Nonetheless, officers began arriving at his home and intentionally attempting to avoid his detection. Ultimately, the police sent a 60 officer SWAT team to Carlson’s home. They surrounded his home, flattened his tires, and escorted his neighbors away. An officer then called Carlson and asked him to come outside and he again rejected that idea. The officers then cut off his gas line to deprive him of heat, spotlighted his house, and cut his electrical power. Carlson began to call his sister for help, but the police instructed his sister not to answer Carlson’s calls.

After more than two hours without seeing or hearing Carlson, the SWAT team shot 14 canisters of tear gas into the house, breaking every window in the process and denting the siding on the house. An hour later, they fired a second round of tear gas. Nine hours into the standoff, the SWAT team then tossed a “throw phone” through a broken window. The “phone” only allows a call to police, and it contains secret microphones and a hidden camera that allow for secret police surveillance of the recipient.

Around 9:00 AM, Carlson began to shout at the police about the damage to his home and threatened to sue the police. One deputy then had a ten minute conversation with Carlson, while Carlson was visibly armed, and then the deputy requested that an officer put a rifle with a scope on Carlson. A sniper then trained his rifle on Carlson and shot him.

At no time during the all-night, over 12 hour siege of Carlson’s home did any officer seek or receive a warrant for a search of the house, or seek or receive a warrant to arrest Carlson in his own home. The officers did, however, call for and receive refreshments including coffee, granola bars, and hot chocolate.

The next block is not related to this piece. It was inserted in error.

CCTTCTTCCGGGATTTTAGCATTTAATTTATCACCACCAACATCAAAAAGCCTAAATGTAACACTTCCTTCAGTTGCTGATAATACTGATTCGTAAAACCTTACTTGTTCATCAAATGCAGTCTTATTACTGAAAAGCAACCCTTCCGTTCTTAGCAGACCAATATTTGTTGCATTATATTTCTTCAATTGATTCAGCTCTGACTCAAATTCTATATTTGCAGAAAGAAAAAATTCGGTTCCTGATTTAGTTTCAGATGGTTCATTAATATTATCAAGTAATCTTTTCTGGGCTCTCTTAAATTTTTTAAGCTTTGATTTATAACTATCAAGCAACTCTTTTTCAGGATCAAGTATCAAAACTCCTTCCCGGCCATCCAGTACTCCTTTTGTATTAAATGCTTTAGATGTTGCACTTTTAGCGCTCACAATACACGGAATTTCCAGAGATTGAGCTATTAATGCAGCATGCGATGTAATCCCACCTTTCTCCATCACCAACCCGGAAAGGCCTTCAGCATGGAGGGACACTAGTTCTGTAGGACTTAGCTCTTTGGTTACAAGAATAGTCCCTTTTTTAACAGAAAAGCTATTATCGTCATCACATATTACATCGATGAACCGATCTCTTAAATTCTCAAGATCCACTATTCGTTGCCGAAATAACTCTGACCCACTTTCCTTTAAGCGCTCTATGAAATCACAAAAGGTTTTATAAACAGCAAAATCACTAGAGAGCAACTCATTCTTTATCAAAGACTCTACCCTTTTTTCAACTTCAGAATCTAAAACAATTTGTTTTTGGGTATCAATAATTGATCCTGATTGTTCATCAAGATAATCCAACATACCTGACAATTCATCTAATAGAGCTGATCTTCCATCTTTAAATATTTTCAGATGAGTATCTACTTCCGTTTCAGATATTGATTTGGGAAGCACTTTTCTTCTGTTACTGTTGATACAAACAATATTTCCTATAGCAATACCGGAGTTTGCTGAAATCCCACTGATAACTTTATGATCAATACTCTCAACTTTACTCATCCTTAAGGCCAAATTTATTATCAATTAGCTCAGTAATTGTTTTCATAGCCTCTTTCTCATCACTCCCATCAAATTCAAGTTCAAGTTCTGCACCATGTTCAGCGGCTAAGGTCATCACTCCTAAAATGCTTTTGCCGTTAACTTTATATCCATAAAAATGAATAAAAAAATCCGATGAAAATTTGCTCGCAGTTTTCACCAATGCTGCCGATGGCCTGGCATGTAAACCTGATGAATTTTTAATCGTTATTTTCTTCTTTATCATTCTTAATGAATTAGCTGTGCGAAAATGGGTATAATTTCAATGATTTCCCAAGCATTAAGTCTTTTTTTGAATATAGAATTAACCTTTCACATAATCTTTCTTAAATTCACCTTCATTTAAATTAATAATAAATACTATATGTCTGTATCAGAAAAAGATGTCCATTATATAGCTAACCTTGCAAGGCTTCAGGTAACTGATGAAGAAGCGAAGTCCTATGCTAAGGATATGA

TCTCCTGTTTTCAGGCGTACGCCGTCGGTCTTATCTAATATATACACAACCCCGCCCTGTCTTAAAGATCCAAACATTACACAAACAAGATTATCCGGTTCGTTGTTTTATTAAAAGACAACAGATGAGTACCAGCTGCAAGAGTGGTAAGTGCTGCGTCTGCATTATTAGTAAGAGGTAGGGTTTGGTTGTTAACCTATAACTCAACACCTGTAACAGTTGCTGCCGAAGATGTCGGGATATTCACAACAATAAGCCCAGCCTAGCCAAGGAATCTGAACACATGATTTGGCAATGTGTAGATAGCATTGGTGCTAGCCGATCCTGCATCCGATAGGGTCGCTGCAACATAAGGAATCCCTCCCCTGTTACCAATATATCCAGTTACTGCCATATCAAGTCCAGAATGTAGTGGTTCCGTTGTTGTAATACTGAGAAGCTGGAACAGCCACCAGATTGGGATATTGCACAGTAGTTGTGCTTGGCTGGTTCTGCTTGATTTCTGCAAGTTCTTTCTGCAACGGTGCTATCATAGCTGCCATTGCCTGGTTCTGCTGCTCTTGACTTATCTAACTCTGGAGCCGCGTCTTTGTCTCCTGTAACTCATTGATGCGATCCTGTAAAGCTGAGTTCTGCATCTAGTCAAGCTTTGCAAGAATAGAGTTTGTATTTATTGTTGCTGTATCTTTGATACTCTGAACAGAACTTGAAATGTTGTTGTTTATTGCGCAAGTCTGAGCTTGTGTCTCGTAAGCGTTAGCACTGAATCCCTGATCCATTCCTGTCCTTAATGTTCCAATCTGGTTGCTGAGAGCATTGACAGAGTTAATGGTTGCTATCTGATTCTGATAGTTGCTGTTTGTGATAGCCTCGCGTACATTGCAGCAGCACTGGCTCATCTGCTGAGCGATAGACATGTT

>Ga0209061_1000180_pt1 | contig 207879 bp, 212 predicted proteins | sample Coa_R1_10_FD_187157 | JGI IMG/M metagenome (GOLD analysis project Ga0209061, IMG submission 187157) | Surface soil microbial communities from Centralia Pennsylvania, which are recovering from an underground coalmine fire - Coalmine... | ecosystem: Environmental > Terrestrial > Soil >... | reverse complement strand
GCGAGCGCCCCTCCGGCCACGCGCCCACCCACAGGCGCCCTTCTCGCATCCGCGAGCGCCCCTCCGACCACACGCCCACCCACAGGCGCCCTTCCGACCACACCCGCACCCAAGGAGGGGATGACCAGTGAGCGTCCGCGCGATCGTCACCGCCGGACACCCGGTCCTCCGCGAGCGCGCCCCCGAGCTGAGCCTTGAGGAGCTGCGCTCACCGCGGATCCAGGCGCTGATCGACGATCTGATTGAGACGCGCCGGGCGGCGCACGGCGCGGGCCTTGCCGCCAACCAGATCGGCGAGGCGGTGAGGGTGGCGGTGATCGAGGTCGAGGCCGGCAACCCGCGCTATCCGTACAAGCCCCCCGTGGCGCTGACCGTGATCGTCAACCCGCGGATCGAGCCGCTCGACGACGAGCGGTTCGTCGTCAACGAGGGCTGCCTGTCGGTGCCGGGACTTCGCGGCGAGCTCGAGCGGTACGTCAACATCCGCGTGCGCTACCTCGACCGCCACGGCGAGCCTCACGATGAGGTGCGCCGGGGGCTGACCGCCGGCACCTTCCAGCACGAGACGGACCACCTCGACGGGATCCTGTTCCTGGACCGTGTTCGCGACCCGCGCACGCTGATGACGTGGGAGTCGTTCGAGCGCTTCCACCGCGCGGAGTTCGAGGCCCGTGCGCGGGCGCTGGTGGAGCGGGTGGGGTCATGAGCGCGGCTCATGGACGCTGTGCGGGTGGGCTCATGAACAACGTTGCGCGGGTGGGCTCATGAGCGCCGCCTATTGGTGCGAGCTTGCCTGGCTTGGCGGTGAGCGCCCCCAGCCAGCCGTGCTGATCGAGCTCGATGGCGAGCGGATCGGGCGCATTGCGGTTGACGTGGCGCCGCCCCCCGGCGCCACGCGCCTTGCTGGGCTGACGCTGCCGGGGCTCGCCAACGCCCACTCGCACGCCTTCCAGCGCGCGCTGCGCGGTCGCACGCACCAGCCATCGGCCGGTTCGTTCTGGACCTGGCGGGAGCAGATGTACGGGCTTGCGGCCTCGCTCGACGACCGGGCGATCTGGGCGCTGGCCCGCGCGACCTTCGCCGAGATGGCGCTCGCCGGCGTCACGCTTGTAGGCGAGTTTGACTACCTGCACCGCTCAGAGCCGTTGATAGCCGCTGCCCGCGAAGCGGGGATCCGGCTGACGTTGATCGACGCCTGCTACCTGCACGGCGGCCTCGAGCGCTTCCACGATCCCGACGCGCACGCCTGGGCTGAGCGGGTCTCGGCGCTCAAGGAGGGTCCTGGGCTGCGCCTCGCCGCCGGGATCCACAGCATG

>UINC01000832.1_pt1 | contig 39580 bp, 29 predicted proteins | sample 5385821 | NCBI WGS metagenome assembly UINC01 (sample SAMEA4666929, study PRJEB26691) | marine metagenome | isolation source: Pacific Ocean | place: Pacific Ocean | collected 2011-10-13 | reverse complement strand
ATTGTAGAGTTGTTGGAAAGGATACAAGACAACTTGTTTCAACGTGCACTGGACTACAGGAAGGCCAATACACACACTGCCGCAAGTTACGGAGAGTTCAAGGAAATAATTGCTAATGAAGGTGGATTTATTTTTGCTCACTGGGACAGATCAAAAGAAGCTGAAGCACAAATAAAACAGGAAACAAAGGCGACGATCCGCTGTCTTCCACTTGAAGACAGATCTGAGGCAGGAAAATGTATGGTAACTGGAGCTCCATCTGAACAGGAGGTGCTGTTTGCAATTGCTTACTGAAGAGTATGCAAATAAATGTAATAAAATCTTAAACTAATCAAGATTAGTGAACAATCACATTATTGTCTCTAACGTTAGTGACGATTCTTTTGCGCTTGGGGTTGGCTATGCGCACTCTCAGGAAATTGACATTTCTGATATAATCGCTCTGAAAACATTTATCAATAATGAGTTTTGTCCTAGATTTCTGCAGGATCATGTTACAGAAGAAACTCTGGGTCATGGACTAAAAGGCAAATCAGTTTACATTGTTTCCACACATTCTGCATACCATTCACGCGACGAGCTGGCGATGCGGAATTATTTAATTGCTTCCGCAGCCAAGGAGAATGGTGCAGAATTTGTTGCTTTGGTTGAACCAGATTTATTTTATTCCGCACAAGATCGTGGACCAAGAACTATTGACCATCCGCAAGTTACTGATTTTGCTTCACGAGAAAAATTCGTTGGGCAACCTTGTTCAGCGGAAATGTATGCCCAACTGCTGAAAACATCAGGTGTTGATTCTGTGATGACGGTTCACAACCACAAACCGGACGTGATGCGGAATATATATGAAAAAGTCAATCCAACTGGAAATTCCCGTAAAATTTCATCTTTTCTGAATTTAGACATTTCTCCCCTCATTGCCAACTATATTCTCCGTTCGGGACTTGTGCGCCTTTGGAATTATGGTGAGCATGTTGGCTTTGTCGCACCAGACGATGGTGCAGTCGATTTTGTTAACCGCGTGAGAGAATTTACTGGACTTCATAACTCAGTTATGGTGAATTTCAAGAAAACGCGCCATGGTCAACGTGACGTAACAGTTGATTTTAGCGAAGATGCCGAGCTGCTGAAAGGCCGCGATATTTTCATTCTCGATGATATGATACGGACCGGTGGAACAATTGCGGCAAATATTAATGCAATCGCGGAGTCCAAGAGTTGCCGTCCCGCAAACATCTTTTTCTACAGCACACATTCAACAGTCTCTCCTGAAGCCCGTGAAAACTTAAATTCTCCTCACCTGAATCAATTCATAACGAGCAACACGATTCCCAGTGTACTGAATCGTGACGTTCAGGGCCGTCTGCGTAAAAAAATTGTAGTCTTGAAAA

To arrest a person at home, police officers need both probable cause and either a warrant or “exigent circumstances.” The U.S. Court of Appeals for the Sixth Circuit held that the officers could not rely on the “exigent circumstances” exception in this case to make up for their failure to obtain a warrant during the 12 hour siege. The court succinctly noted: “The choice to call for granola bars but not a warrant appears to have been driven by the Sheriff’s misunderstanding of the Fourth Amendment. . . . the Team had the time—and thus the constitutional obligation—to get a warrant from a judge before entering Carlson’s house with tear gas and surveillance equipment.”

Notable, the court further held that “experts’ consistent advice to law enforcement [is] that, ‘[t]echniques of eliciting compliance on the part of [emotionally disturbed] subjects that may work with criminal subjects are not likely to work with emotionally disturbed people’ so ‘officers should remain calm, exercise restraint, reassure the subject, avoid excitement, and attempt to avoid gathering crowds.’” (Citing Michael Avery, Unreasonable Seizures of Unreasonable People: Defining the Totality of the Circumstances Relevant to Assessing the Police Use of Force against Emotionally Disturbed People, 34 Colum. Hum. Rts. L. Rev. 261, 293 (2003)). If the officers had followed this expert advice, instead of treating Carlson like a terrorist, he might still be alive today.

Ultimately, the court “remand[ed] the case so a jury may decide whether the defendants’ various warrantless seizures and searches during a standoff that began with requests to save Carlson’s life and ended with a sniper shooting him dead were reasonable.”